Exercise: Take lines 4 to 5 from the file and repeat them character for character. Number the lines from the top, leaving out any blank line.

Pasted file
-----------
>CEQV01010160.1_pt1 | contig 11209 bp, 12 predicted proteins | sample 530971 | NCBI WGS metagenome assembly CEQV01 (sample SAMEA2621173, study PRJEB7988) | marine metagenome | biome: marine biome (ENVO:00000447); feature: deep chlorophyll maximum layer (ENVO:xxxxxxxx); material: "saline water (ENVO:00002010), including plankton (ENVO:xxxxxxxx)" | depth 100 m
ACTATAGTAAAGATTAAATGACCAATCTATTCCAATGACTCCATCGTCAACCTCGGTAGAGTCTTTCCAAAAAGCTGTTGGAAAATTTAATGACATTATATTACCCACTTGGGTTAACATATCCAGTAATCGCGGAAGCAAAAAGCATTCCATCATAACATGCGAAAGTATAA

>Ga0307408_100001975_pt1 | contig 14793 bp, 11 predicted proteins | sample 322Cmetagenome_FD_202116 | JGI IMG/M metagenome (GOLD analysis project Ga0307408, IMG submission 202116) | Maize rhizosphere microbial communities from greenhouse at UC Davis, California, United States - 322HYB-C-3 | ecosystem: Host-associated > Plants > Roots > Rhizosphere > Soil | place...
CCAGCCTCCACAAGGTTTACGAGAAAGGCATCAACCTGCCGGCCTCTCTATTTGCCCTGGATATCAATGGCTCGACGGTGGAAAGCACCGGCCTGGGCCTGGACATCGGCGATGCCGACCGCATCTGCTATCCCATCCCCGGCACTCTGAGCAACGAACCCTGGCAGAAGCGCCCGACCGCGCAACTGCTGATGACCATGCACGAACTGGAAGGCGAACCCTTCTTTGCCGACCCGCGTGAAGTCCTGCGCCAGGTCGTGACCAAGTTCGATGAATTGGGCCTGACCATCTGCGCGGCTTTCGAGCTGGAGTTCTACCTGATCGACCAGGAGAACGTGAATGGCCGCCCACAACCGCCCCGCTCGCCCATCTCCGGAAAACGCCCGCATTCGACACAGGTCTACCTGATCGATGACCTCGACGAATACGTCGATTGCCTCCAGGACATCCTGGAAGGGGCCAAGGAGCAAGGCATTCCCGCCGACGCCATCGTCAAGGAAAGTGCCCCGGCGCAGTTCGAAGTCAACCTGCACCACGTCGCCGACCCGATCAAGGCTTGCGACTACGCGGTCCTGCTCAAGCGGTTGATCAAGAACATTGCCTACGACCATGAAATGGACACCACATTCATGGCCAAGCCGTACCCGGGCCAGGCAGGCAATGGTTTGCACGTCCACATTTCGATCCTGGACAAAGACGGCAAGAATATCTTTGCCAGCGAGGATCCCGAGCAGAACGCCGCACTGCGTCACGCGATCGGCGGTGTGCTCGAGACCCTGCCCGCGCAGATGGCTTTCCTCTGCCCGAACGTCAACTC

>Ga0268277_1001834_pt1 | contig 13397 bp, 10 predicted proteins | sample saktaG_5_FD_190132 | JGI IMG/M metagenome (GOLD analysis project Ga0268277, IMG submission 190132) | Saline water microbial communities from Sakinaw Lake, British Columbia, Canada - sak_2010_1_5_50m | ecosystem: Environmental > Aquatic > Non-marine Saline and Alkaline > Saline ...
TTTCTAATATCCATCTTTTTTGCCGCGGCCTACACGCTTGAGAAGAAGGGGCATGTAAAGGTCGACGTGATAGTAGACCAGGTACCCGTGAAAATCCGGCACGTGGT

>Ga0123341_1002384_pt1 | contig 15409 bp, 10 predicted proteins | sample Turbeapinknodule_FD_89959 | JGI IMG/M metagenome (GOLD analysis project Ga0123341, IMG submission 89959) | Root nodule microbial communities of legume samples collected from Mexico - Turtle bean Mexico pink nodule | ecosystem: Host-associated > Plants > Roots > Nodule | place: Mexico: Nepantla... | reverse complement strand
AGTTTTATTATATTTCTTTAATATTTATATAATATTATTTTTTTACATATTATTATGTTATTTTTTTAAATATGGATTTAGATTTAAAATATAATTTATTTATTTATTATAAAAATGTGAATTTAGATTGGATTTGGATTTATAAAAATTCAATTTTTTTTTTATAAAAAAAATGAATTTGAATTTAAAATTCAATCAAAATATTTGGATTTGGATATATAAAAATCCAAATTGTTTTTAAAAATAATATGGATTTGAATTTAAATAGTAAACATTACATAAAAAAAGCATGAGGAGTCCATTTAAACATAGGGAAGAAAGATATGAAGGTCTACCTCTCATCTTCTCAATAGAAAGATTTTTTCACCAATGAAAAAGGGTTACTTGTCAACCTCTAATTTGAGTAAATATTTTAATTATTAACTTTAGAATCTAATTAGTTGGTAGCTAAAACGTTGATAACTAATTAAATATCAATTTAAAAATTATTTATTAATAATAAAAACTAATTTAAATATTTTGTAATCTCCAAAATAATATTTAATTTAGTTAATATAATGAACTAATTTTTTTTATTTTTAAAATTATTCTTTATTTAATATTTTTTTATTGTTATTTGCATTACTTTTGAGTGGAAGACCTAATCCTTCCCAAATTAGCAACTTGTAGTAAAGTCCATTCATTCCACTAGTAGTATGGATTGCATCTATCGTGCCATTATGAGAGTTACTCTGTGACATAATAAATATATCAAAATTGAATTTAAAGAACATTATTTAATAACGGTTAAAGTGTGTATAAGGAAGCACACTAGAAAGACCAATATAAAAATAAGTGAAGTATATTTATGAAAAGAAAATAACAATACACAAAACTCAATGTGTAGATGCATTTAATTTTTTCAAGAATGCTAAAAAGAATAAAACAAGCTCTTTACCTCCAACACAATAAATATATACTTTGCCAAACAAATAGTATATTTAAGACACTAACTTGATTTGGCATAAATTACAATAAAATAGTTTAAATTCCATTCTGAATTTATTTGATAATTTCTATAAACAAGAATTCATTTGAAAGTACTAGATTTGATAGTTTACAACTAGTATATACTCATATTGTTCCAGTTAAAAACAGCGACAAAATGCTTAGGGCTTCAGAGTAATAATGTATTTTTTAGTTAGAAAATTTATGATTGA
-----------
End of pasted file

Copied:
CCAGCCTCCACAAGGTTTACGAGAAAGGCATCAACCTGCCGGCCTCTCTATTTGCCCTGGATATCAATGGCTCGACGGTGGAAAGCACCGGCCTGGGCCTGGACATCGGCGATGCCGACCGCATCTGCTATCCCATCCCCGGCACTCTGAGCAACGAACCCTGGCAGAAGCGCCCGACCGCGCAACTGCTGATGACCATGCACGAACTGGAAGGCGAACCCTTCTTTGCCGACCCGCGTGAAGTCCTGCGCCAGGTCGTGACCAAGTTCGATGAATTGGGCCTGACCATCTGCGCGGCTTTCGAGCTGGAGTTCTACCTGATCGACCAGGAGAACGTGAATGGCCGCCCACAACCGCCCCGCTCGCCCATCTCCGGAAAACGCCCGCATTCGACACAGGTCTACCTGATCGATGACCTCGACGAATACGTCGATTGCCTCCAGGACATCCTGGAAGGGGCCAAGGAGCAAGGCATTCCCGCCGACGCCATCGTCAAGGAAAGTGCCCCGGCGCAGTTCGAAGTCAACCTGCACCACGTCGCCGACCCGATCAAGGCTTGCGACTACGCGGTCCTGCTCAAGCGGTTGATCAAGAACATTGCCTACGACCATGAAATGGACACCACATTCATGGCCAAGCCGTACCCGGGCCAGGCAGGCAATGGTTTGCACGTCCACATTTCGATCCTGGACAAAGACGGCAAGAATATCTTTGCCAGCGAGGATCCCGAGCAGAACGCCGCACTGCGTCACGCGATCGGCGGTGTGCTCGAGACCCTGCCCGCGCAGATGGCTTTCCTCTGCCCGAACGTCAACTC

>Ga0268277_1001834_pt1 | contig 13397 bp, 10 predicted proteins | sample saktaG_5_FD_190132 | JGI IMG/M metagenome (GOLD analysis project Ga0268277, IMG submission 190132) | Saline water microbial communities from Sakinaw Lake, British Columbia, Canada - sak_2010_1_5_50m | ecosystem: Environmental > Aquatic > Non-marine Saline and Alkaline > Saline ...